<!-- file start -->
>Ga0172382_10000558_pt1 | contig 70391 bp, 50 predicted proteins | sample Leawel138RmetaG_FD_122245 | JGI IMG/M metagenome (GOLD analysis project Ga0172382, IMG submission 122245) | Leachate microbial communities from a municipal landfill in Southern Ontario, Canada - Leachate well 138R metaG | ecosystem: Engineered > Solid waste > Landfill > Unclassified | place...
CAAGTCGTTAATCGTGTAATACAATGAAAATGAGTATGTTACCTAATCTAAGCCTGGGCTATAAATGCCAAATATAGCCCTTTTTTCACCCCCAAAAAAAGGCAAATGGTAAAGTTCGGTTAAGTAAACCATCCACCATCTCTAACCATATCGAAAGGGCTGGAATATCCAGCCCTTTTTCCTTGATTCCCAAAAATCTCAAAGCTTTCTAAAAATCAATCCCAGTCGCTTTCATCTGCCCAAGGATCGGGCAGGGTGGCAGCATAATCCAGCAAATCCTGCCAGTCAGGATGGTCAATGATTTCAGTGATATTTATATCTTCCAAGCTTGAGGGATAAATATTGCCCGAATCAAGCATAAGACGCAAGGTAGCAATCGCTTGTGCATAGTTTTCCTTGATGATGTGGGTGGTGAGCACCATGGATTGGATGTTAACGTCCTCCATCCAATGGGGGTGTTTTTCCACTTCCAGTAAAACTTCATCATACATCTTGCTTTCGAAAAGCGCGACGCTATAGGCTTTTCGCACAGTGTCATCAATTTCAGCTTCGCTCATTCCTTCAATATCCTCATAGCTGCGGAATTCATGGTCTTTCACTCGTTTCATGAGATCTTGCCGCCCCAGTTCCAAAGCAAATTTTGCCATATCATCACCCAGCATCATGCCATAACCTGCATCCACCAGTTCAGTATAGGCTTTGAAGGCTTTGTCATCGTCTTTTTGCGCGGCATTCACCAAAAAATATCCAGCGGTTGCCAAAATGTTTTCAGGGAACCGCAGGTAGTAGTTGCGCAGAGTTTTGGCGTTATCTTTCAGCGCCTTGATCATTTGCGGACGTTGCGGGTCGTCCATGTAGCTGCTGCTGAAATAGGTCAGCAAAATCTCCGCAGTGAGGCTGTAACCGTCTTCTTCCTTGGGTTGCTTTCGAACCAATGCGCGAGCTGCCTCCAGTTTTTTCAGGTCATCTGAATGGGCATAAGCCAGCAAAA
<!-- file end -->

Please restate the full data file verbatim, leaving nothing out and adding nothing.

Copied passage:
>Ga0172382_10000558_pt1 | contig 70391 bp, 50 predicted proteins | sample Leawel138RmetaG_FD_122245 | JGI IMG/M metagenome (GOLD analysis project Ga0172382, IMG submission 122245) | Leachate microbial communities from a municipal landfill in Southern Ontario, Canada - Leachate well 138R metaG | ecosystem: Engineered > Solid waste > Landfill > Unclassified | place...
CAAGTCGTTAATCGTGTAATACAATGAAAATGAGTATGTTACCTAATCTAAGCCTGGGCTATAAATGCCAAATATAGCCCTTTTTTCACCCCCAAAAAAAGGCAAATGGTAAAGTTCGGTTAAGTAAACCATCCACCATCTCTAACCATATCGAAAGGGCTGGAATATCCAGCCCTTTTTCCTTGATTCCCAAAAATCTCAAAGCTTTCTAAAAATCAATCCCAGTCGCTTTCATCTGCCCAAGGATCGGGCAGGGTGGCAGCATAATCCAGCAAATCCTGCCAGTCAGGATGGTCAATGATTTCAGTGATATTTATATCTTCCAAGCTTGAGGGATAAATATTGCCCGAATCAAGCATAAGACGCAAGGTAGCAATCGCTTGTGCATAGTTTTCCTTGATGATGTGGGTGGTGAGCACCATGGATTGGATGTTAACGTCCTCCATCCAATGGGGGTGTTTTTCCACTTCCAGTAAAACTTCATCATACATCTTGCTTTCGAAAAGCGCGACGCTATAGGCTTTTCGCACAGTGTCATCAATTTCAGCTTCGCTCATTCCTTCAATATCCTCATAGCTGCGGAATTCATGGTCTTTCACTCGTTTCATGAGATCTTGCCGCCCCAGTTCCAAAGCAAATTTTGCCATATCATCACCCAGCATCATGCCATAACCTGCATCCACCAGTTCAGTATAGGCTTTGAAGGCTTTGTCATCGTCTTTTTGCGCGGCATTCACCAAAAAATATCCAGCGGTTGCCAAAATGTTTTCAGGGAACCGCAGGTAGTAGTTGCGCAGAGTTTTGGCGTTATCTTTCAGCGCCTTGATCATTTGCGGACGTTGCGGGTCGTCCATGTAGCTGCTGCTGAAATAGGTCAGCAAAATCTCCGCAGTGAGGCTGTAACCGTCTTCTTCCTTGGGTTGCTTTCGAACCAATGCGCGAGCTGCCTCCAGTTTTTTCAGGTCATCTGAATGGGCATAAGCCAGCAAAA